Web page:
What's going on with our weather? (NOTE: Subscribers can still listen to this show). It's just logical that a decrease in solar activity --which is going on now--cools the Earth, while increase sunspot activity warms it up, but in fact, it seems to work the OPPOSITE way.
When a group of atmospheric physicists analyzed the sunlight data recorded by NASA satellites between 2004 and 2007, she fond that the amount of visible light reaching Earth increased as the Sun's activity declined. Despite this, the Earth got warmer. In other words, the net amount of solar energy reaching Earth's troposphere (the lowest part of the atmosphere) seems to have been larger in 2007 than in 2004, despite the DECLINE in solar activity during that period. At first they resisted making their findings public, but in Nature News, Quirin Schiermeier quotes researcher Joanna Haigh as saying, "Our findings could be too important to not publish them now."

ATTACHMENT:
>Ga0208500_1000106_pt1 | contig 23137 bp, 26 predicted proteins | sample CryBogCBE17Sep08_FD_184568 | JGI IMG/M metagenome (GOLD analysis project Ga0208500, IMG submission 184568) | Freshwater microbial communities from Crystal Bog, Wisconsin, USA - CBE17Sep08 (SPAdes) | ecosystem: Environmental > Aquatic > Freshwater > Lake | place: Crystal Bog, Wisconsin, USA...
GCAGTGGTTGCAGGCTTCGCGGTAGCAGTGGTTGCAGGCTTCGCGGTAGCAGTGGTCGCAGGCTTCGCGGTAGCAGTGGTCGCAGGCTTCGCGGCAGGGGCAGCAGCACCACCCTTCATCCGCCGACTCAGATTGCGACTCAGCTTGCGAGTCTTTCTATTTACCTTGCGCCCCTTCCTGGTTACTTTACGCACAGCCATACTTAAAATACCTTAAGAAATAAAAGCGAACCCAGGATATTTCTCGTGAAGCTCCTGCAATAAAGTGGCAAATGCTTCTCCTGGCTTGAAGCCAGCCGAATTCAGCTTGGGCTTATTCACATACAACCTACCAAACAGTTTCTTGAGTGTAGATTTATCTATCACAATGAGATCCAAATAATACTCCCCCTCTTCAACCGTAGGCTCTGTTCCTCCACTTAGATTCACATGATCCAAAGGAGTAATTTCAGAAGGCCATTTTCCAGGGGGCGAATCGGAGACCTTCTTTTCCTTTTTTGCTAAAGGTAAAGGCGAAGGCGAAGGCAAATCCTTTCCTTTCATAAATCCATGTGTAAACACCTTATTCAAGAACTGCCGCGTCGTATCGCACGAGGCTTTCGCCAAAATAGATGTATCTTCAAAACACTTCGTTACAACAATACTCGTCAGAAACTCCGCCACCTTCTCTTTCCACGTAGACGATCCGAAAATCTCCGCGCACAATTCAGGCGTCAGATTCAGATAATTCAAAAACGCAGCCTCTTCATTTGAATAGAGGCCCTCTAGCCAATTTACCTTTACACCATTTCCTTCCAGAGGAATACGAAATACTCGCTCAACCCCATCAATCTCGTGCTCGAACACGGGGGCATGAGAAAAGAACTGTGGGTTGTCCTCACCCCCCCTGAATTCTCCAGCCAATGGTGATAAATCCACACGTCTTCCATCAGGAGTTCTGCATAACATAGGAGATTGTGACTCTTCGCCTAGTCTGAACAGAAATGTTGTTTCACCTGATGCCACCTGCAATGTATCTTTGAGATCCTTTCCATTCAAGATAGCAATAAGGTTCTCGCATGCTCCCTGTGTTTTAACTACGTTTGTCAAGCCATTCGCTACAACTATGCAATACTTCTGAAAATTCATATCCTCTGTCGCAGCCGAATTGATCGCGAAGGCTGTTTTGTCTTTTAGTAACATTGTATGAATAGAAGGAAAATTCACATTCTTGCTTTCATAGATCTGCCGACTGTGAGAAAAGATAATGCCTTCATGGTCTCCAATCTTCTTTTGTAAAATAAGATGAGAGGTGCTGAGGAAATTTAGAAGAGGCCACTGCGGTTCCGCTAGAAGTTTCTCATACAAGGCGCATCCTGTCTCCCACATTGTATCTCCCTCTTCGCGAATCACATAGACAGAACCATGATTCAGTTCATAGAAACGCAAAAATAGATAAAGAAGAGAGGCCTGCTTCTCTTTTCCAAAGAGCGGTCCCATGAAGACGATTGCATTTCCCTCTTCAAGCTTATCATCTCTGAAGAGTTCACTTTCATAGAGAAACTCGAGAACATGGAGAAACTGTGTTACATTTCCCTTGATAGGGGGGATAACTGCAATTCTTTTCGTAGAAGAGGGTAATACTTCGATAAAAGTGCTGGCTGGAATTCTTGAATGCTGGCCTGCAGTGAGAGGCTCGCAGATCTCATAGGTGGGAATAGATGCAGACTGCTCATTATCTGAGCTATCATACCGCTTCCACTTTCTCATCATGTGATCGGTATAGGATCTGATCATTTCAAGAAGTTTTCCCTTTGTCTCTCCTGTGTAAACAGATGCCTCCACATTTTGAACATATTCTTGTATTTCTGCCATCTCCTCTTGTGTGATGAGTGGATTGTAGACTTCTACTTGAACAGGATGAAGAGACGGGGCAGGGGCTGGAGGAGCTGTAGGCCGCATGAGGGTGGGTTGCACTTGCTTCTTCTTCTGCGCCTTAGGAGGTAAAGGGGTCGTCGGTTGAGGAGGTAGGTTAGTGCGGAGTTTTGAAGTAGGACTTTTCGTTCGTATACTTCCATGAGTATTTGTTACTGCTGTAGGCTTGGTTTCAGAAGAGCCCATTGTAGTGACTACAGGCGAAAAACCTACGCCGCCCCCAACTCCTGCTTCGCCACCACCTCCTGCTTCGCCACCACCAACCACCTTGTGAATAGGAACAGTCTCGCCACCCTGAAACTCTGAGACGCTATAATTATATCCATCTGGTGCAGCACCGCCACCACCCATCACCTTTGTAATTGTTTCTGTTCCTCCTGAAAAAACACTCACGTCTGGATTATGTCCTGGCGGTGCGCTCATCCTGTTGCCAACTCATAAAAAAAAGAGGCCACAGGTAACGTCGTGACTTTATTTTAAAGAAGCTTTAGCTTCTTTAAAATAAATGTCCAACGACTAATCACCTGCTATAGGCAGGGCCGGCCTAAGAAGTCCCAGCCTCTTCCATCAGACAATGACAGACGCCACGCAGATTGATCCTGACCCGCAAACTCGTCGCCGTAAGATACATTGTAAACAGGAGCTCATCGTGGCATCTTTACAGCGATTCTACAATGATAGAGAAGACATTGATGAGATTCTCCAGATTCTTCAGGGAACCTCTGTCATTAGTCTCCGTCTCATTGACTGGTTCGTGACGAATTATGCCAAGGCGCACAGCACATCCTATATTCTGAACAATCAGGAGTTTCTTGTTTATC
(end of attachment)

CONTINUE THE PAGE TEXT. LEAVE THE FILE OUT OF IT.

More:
The current solar cycle may be different from previous ones, but scientists don't know why that would be. Schiermeier quotes space physicist Michael Lockwood as saying, "At face value, the data seem incredibly important. If solar activity is out of phase with solar radiative forcing, it could change our understanding of how processes in the troposphere and stratosphere act to modulate Earth's climate."
She quotes atmospheric scientist Martin Dameris as saying, "The findings could prove very significant when it comes to understanding, and quantifying, natural climate fluctuations. But no matter how you look at it, the Sun's influence on current climate change is at best a small natural add-on to man-made greenhouse warming."
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